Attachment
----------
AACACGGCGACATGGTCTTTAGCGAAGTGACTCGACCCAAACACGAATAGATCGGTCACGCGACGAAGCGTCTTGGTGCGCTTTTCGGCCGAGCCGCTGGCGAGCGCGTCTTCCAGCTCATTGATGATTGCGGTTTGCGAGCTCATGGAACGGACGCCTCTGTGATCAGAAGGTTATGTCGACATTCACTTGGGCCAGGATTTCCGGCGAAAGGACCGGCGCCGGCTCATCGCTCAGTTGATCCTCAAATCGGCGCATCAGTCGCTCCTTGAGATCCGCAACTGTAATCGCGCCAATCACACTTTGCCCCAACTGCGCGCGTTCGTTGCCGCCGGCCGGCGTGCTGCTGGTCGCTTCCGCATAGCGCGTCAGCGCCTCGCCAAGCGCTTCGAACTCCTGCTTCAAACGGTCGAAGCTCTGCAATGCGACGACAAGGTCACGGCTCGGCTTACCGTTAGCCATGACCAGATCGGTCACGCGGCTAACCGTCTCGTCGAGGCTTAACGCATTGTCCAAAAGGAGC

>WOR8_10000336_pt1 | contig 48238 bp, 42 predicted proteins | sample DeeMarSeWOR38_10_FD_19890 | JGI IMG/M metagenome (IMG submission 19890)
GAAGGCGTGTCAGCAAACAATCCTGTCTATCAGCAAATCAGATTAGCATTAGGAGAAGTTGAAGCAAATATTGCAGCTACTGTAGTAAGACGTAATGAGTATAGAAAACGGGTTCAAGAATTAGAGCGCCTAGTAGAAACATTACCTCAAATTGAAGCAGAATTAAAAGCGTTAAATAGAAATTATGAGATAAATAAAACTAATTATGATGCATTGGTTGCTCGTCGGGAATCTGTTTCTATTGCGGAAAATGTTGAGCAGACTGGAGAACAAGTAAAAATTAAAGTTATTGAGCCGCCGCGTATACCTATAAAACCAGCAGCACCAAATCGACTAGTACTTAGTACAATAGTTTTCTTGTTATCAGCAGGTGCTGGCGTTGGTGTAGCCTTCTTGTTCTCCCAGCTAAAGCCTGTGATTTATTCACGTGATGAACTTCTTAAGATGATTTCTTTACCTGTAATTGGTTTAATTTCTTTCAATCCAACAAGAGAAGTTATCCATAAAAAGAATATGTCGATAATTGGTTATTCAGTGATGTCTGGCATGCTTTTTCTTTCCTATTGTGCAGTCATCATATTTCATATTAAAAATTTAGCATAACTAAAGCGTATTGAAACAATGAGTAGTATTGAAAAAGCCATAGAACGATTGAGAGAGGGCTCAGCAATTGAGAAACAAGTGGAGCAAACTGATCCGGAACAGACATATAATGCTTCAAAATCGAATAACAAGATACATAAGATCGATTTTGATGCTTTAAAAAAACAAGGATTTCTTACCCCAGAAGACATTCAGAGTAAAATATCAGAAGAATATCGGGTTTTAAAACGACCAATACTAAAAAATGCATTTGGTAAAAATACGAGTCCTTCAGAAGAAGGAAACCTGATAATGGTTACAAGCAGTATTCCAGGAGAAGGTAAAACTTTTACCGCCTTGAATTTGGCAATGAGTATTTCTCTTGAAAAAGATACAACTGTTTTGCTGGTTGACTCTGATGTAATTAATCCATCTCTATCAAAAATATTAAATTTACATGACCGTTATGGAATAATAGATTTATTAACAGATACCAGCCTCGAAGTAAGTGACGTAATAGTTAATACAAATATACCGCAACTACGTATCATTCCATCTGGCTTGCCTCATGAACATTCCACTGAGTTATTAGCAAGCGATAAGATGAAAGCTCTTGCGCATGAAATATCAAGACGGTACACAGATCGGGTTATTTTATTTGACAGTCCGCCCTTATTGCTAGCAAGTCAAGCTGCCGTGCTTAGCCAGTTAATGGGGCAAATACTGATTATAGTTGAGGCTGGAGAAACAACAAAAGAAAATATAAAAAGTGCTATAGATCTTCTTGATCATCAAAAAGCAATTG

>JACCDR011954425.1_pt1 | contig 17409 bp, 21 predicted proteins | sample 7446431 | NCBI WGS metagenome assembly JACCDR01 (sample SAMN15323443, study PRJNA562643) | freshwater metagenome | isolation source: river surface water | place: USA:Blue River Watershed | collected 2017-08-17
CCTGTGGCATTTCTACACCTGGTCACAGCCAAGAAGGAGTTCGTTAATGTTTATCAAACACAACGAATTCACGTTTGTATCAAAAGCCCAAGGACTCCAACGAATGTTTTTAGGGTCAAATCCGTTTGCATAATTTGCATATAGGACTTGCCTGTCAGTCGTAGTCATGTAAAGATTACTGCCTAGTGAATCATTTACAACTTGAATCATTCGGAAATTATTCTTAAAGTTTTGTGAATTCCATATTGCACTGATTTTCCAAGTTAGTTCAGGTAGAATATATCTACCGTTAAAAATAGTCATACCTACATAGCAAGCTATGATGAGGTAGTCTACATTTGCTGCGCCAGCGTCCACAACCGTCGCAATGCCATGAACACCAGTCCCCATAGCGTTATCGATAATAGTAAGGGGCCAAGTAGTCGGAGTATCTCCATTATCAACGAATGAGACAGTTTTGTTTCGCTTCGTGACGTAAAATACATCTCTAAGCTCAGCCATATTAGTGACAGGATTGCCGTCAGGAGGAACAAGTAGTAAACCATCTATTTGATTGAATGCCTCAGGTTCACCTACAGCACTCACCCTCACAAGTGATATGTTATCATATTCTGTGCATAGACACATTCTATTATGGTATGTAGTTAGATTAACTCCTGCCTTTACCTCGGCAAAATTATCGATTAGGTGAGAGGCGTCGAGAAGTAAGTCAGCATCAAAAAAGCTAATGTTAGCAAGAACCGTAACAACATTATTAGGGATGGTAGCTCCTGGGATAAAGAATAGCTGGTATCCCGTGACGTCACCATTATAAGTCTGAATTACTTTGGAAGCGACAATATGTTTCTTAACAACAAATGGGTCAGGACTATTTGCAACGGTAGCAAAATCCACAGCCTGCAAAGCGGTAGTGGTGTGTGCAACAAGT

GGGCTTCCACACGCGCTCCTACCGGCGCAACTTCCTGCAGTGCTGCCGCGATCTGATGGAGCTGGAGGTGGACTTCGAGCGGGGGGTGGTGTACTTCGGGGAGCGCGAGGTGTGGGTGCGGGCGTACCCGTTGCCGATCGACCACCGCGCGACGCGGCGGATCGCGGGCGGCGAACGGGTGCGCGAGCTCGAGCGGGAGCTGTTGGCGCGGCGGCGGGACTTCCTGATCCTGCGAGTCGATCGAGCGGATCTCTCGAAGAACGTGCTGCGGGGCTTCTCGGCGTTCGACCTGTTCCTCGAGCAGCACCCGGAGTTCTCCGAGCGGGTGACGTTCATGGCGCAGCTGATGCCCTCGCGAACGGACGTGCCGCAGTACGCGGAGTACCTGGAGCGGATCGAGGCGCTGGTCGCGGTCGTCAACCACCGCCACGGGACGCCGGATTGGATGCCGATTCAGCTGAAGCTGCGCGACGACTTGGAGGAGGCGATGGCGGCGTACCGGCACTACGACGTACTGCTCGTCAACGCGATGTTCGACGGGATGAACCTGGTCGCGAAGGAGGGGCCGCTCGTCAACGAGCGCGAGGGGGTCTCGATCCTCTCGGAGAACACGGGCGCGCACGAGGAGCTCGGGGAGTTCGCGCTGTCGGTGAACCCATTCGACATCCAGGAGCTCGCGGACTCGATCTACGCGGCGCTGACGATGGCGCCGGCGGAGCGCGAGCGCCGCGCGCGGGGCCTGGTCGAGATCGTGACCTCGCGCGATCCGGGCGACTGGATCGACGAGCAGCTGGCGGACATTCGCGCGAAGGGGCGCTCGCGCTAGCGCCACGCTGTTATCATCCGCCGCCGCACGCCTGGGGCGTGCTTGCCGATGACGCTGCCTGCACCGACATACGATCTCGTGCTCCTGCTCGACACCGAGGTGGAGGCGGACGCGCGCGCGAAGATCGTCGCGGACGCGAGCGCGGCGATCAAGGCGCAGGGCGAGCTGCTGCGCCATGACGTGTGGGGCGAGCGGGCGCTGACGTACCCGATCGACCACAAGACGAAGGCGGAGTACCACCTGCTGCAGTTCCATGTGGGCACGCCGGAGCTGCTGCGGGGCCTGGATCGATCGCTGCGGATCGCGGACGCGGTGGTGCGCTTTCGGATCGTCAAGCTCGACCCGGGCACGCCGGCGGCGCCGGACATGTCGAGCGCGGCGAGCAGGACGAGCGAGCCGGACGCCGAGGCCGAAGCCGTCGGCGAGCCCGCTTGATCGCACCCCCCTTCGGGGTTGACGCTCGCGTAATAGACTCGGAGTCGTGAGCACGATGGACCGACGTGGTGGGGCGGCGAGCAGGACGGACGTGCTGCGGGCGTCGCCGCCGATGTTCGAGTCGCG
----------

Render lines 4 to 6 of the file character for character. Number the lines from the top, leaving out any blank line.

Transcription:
>JACCDR011954425.1_pt1 | contig 17409 bp, 21 predicted proteins | sample 7446431 | NCBI WGS metagenome assembly JACCDR01 (sample SAMN15323443, study PRJNA562643) | freshwater metagenome | isolation source: river surface water | place: USA:Blue River Watershed | collected 2017-08-17
CCTGTGGCATTTCTACACCTGGTCACAGCCAAGAAGGAGTTCGTTAATGTTTATCAAACACAACGAATTCACGTTTGTATCAAAAGCCCAAGGACTCCAACGAATGTTTTTAGGGTCAAATCCGTTTGCATAATTTGCATATAGGACTTGCCTGTCAGTCGTAGTCATGTAAAGATTACTGCCTAGTGAATCATTTACAACTTGAATCATTCGGAAATTATTCTTAAAGTTTTGTGAATTCCATATTGCACTGATTTTCCAAGTTAGTTCAGGTAGAATATATCTACCGTTAAAAATAGTCATACCTACATAGCAAGCTATGATGAGGTAGTCTACATTTGCTGCGCCAGCGTCCACAACCGTCGCAATGCCATGAACACCAGTCCCCATAGCGTTATCGATAATAGTAAGGGGCCAAGTAGTCGGAGTATCTCCATTATCAACGAATGAGACAGTTTTGTTTCGCTTCGTGACGTAAAATACATCTCTAAGCTCAGCCATATTAGTGACAGGATTGCCGTCAGGAGGAACAAGTAGTAAACCATCTATTTGATTGAATGCCTCAGGTTCACCTACAGCACTCACCCTCACAAGTGATATGTTATCATATTCTGTGCATAGACACATTCTATTATGGTATGTAGTTAGATTAACTCCTGCCTTTACCTCGGCAAAATTATCGATTAGGTGAGAGGCGTCGAGAAGTAAGTCAGCATCAAAAAAGCTAATGTTAGCAAGAACCGTAACAACATTATTAGGGATGGTAGCTCCTGGGATAAAGAATAGCTGGTATCCCGTGACGTCACCATTATAAGTCTGAATTACTTTGGAAGCGACAATATGTTTCTTAACAACAAATGGGTCAGGACTATTTGCAACGGTAGCAAAATCCACAGCCTGCAAAGCGGTAGTGGTGTGTGCAACAAGT

GGGCTTCCACACGCGCTCCTACCGGCGCAACTTCCTGCAGTGCTGCCGCGATCTGATGGAGCTGGAGGTGGACTTCGAGCGGGGGGTGGTGTACTTCGGGGAGCGCGAGGTGTGGGTGCGGGCGTACCCGTTGCCGATCGACCACCGCGCGACGCGGCGGATCGCGGGCGGCGAACGGGTGCGCGAGCTCGAGCGGGAGCTGTTGGCGCGGCGGCGGGACTTCCTGATCCTGCGAGTCGATCGAGCGGATCTCTCGAAGAACGTGCTGCGGGGCTTCTCGGCGTTCGACCTGTTCCTCGAGCAGCACCCGGAGTTCTCCGAGCGGGTGACGTTCATGGCGCAGCTGATGCCCTCGCGAACGGACGTGCCGCAGTACGCGGAGTACCTGGAGCGGATCGAGGCGCTGGTCGCGGTCGTCAACCACCGCCACGGGACGCCGGATTGGATGCCGATTCAGCTGAAGCTGCGCGACGACTTGGAGGAGGCGATGGCGGCGTACCGGCACTACGACGTACTGCTCGTCAACGCGATGTTCGACGGGATGAACCTGGTCGCGAAGGAGGGGCCGCTCGTCAACGAGCGCGAGGGGGTCTCGATCCTCTCGGAGAACACGGGCGCGCACGAGGAGCTCGGGGAGTTCGCGCTGTCGGTGAACCCATTCGACATCCAGGAGCTCGCGGACTCGATCTACGCGGCGCTGACGATGGCGCCGGCGGAGCGCGAGCGCCGCGCGCGGGGCCTGGTCGAGATCGTGACCTCGCGCGATCCGGGCGACTGGATCGACGAGCAGCTGGCGGACATTCGCGCGAAGGGGCGCTCGCGCTAGCGCCACGCTGTTATCATCCGCCGCCGCACGCCTGGGGCGTGCTTGCCGATGACGCTGCCTGCACCGACATACGATCTCGTGCTCCTGCTCGACACCGAGGTGGAGGCGGACGCGCGCGCGAAGATCGTCGCGGACGCGAGCGCGGCGATCAAGGCGCAGGGCGAGCTGCTGCGCCATGACGTGTGGGGCGAGCGGGCGCTGACGTACCCGATCGACCACAAGACGAAGGCGGAGTACCACCTGCTGCAGTTCCATGTGGGCACGCCGGAGCTGCTGCGGGGCCTGGATCGATCGCTGCGGATCGCGGACGCGGTGGTGCGCTTTCGGATCGTCAAGCTCGACCCGGGCACGCCGGCGGCGCCGGACATGTCGAGCGCGGCGAGCAGGACGAGCGAGCCGGACGCCGAGGCCGAAGCCGTCGGCGAGCCCGCTTGATCGCACCCCCCTTCGGGGTTGACGCTCGCGTAATAGACTCGGAGTCGTGAGCACGATGGACCGACGTGGTGGGGCGGCGAGCAGGACGGACGTGCTGCGGGCGTCGCCGCCGATGTTCGAGTCGCG